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Northwestern and USNews trade insults online over college rankings

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Replies to: Northwestern and USNews trade insults online over college rankings

  • ChrchillChrchill Registered User Posts: 819 Member


    Just in Times World University ranking


    https://www.timeshighereducation.com/world-university-rankings/2018/world-ranking#!/page/0/length/25/sort_by/rank/sort_order/asc/cols/stats

    The ranking of US Universities in the top ten is:

    Cal Tech
    Stanford
    MIT
    Harvard
    Princeton
    UChicago

    Penn, Yale JHU and Columbia (in that order) are in the 10-20 group
  • pupflierpupflier Registered User Posts: 74 Junior Member
    edited September 5
    colleges could "game" a ranking by turning out very successful grads, but considering that that's what I consider to be the main goal of undergrad education, how is that a bad thing?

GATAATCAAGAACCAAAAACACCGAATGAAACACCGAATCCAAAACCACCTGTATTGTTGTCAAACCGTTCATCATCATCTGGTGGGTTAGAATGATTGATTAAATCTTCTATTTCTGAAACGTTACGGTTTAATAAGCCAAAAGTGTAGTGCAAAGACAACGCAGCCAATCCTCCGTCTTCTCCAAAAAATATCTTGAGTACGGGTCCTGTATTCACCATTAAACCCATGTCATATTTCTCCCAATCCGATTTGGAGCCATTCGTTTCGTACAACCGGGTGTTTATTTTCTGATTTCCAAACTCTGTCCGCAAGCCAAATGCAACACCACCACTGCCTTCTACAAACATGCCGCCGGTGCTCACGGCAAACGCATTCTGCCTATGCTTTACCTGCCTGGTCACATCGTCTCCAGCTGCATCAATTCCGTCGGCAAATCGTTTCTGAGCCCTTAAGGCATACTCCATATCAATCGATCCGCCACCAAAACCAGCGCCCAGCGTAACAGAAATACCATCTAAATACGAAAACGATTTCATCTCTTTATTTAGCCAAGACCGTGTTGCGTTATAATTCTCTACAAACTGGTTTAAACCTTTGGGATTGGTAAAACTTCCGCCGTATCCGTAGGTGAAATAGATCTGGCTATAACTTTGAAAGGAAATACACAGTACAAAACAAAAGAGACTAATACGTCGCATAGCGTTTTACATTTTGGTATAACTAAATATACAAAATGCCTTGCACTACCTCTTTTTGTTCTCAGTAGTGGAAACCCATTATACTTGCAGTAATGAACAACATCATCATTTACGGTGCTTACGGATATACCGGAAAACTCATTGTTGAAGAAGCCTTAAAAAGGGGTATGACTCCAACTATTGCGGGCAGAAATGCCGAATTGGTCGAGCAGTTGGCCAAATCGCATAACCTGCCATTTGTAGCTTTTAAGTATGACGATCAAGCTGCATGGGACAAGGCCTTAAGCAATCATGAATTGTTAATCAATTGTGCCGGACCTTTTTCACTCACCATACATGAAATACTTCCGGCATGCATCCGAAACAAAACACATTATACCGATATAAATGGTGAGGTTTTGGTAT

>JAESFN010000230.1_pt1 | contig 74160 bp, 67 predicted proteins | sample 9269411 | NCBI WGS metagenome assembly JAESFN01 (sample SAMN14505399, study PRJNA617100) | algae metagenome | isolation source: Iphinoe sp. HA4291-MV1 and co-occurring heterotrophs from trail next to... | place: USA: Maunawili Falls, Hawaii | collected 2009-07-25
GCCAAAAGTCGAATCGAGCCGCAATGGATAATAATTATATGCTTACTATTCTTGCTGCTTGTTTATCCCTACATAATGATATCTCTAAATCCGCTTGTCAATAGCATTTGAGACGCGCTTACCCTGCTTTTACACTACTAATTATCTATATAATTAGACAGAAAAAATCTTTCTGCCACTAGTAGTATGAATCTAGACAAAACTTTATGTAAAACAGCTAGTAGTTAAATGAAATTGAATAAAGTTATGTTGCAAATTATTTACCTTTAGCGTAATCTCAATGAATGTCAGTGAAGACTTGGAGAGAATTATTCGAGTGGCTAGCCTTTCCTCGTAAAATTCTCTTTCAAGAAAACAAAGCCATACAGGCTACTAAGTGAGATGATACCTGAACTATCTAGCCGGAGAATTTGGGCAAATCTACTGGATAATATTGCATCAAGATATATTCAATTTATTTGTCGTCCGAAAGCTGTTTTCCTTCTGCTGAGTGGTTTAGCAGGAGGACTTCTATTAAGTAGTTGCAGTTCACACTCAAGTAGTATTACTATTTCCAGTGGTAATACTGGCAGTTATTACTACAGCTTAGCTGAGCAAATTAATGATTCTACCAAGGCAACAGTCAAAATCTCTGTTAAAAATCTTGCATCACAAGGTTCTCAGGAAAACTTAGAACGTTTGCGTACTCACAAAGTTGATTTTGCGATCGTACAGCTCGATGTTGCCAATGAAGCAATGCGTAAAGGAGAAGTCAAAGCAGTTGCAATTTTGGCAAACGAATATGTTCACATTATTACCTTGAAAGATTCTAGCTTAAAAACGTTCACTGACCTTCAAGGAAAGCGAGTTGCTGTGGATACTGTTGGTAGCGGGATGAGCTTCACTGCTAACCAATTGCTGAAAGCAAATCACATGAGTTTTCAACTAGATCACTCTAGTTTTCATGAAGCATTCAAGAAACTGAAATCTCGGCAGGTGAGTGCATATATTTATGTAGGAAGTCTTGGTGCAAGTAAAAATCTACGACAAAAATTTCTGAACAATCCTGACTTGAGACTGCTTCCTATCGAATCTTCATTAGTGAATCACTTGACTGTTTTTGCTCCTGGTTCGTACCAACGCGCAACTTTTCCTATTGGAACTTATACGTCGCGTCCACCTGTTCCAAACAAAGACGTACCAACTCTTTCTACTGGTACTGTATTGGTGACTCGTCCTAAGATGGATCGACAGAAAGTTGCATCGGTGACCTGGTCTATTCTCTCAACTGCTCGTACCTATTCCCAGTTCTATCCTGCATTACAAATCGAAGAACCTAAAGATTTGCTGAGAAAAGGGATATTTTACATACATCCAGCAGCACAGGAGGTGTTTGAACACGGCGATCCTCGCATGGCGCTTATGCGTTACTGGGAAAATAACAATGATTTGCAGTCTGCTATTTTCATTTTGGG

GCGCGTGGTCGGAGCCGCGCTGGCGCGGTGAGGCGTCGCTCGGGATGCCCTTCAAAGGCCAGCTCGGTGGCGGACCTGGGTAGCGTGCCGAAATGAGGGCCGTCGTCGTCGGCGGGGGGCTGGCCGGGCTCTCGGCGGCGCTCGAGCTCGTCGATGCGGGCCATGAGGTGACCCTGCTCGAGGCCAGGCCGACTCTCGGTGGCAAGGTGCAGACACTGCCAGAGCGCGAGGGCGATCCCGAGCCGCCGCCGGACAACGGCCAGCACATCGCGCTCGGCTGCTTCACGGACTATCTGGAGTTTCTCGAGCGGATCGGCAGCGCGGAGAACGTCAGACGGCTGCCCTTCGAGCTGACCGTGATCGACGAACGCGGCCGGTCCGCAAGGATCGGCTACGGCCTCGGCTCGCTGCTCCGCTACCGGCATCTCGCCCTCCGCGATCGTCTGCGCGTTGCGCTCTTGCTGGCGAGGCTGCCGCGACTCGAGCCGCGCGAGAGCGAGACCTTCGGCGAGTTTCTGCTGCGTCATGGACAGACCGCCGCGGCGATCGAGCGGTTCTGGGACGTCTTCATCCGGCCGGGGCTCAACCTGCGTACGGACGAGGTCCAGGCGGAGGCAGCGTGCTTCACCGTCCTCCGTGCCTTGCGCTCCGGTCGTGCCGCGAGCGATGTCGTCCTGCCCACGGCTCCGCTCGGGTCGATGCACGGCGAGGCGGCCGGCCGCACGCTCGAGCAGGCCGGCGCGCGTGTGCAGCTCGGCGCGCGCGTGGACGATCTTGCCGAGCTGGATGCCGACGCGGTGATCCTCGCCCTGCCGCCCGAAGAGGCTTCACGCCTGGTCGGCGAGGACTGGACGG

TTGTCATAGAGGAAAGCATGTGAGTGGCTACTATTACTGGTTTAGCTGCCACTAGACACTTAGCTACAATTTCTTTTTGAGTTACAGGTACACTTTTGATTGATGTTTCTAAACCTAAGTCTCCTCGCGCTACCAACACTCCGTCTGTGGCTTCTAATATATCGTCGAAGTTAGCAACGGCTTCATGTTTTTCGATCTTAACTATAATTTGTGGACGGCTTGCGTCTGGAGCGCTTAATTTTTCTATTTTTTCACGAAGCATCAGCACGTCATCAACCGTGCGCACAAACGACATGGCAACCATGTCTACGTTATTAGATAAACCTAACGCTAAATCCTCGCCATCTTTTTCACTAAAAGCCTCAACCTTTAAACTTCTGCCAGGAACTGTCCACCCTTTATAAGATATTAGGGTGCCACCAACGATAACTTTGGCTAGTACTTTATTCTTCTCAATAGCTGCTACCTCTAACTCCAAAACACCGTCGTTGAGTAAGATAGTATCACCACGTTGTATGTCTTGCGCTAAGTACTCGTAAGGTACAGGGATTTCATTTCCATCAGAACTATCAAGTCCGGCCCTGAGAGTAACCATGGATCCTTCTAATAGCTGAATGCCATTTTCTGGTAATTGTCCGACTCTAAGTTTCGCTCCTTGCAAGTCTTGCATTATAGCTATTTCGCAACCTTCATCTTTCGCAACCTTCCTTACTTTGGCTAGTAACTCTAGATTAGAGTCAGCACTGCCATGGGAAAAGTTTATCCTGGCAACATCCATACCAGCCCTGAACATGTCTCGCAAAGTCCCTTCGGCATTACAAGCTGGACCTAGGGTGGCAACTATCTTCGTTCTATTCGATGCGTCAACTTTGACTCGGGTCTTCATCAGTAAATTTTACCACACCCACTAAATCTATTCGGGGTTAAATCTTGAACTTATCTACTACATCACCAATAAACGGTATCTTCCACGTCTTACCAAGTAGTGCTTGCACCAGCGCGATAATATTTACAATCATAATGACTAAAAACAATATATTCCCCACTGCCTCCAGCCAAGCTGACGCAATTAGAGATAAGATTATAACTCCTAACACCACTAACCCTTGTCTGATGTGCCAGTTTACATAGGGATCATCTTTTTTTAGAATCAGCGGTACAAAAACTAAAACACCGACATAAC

The problem with this approach is that you are attributing the success of this person, almost exclusively to their 4 years at an undergraduate institute. Let's say a person who went to Harvard as an undergrad wins a "Nobel prize". What does that really tell you about Harvard? Do you really want to make an argument that the four years at Harvard are what "made it possible" for this person to with the Nobel prize?

    Causation does not equal correlation. It would be very hard to measure how any undergrad education contributed to that success. Attributing all of that success to the university is just silly. Parenting, perseverance and personality have probably more to do with the achievement of a student than association with a university.

    Also, a student who is good in physics and wanting to pursue physics, in all probability seeks out schools that are "reputed" to be good in physics. How does a school get a reputation of being good in physics? Well spend "Money" to acquire great profs, labs and use them to do research and publish. In short, whether you get good at something in higher education, is increasingly determined by how much money you are willing to throw at the problem. It is not a sufficient condition, but it is a necessary condition.

    So the rich well endowed school that finally landed this student benefited from selection bias. He then goes on to win a Nobel prize. So what? The only way you can give the school the credit is if you can show that "this student" would not have won the Nobel prize, if they had gone to "Podunk state University"